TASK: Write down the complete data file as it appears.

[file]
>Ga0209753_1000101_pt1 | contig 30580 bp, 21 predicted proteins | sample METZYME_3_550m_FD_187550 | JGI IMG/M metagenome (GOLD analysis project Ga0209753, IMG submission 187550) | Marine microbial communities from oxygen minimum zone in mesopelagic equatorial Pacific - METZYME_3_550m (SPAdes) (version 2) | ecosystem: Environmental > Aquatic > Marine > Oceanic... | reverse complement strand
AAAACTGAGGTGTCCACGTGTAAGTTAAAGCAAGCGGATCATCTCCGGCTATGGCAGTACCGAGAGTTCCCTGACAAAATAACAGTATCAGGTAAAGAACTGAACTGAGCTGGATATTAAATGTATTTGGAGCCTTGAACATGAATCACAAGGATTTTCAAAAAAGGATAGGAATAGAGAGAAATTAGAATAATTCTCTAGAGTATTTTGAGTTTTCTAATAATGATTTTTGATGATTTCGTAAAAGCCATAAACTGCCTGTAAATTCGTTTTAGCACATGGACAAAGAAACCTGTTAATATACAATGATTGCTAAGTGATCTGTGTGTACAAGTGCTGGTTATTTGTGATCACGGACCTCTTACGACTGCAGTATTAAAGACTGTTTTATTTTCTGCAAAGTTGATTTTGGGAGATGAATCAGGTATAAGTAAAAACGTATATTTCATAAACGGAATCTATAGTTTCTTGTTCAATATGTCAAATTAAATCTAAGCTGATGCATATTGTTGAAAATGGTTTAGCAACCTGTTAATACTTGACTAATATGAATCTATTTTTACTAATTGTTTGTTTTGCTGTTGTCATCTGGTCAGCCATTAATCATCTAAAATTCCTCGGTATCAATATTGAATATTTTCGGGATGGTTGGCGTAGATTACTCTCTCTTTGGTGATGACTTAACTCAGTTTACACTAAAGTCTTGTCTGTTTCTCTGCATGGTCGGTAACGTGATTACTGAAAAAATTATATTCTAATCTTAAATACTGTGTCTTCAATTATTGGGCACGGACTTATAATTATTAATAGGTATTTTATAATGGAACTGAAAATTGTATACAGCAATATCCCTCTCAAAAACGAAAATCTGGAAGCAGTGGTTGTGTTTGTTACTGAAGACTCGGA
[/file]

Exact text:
>Ga0209753_1000101_pt1 | contig 30580 bp, 21 predicted proteins | sample METZYME_3_550m_FD_187550 | JGI IMG/M metagenome (GOLD analysis project Ga0209753, IMG submission 187550) | Marine microbial communities from oxygen minimum zone in mesopelagic equatorial Pacific - METZYME_3_550m (SPAdes) (version 2) | ecosystem: Environmental > Aquatic > Marine > Oceanic... | reverse complement strand
AAAACTGAGGTGTCCACGTGTAAGTTAAAGCAAGCGGATCATCTCCGGCTATGGCAGTACCGAGAGTTCCCTGACAAAATAACAGTATCAGGTAAAGAACTGAACTGAGCTGGATATTAAATGTATTTGGAGCCTTGAACATGAATCACAAGGATTTTCAAAAAAGGATAGGAATAGAGAGAAATTAGAATAATTCTCTAGAGTATTTTGAGTTTTCTAATAATGATTTTTGATGATTTCGTAAAAGCCATAAACTGCCTGTAAATTCGTTTTAGCACATGGACAAAGAAACCTGTTAATATACAATGATTGCTAAGTGATCTGTGTGTACAAGTGCTGGTTATTTGTGATCACGGACCTCTTACGACTGCAGTATTAAAGACTGTTTTATTTTCTGCAAAGTTGATTTTGGGAGATGAATCAGGTATAAGTAAAAACGTATATTTCATAAACGGAATCTATAGTTTCTTGTTCAATATGTCAAATTAAATCTAAGCTGATGCATATTGTTGAAAATGGTTTAGCAACCTGTTAATACTTGACTAATATGAATCTATTTTTACTAATTGTTTGTTTTGCTGTTGTCATCTGGTCAGCCATTAATCATCTAAAATTCCTCGGTATCAATATTGAATATTTTCGGGATGGTTGGCGTAGATTACTCTCTCTTTGGTGATGACTTAACTCAGTTTACACTAAAGTCTTGTCTGTTTCTCTGCATGGTCGGTAACGTGATTACTGAAAAAATTATATTCTAATCTTAAATACTGTGTCTTCAATTATTGGGCACGGACTTATAATTATTAATAGGTATTTTATAATGGAACTGAAAATTGTATACAGCAATATCCCTCTCAAAAACGAAAATCTGGAAGCAGTGGTTGTGTTTGTTACTGAAGACTCGGA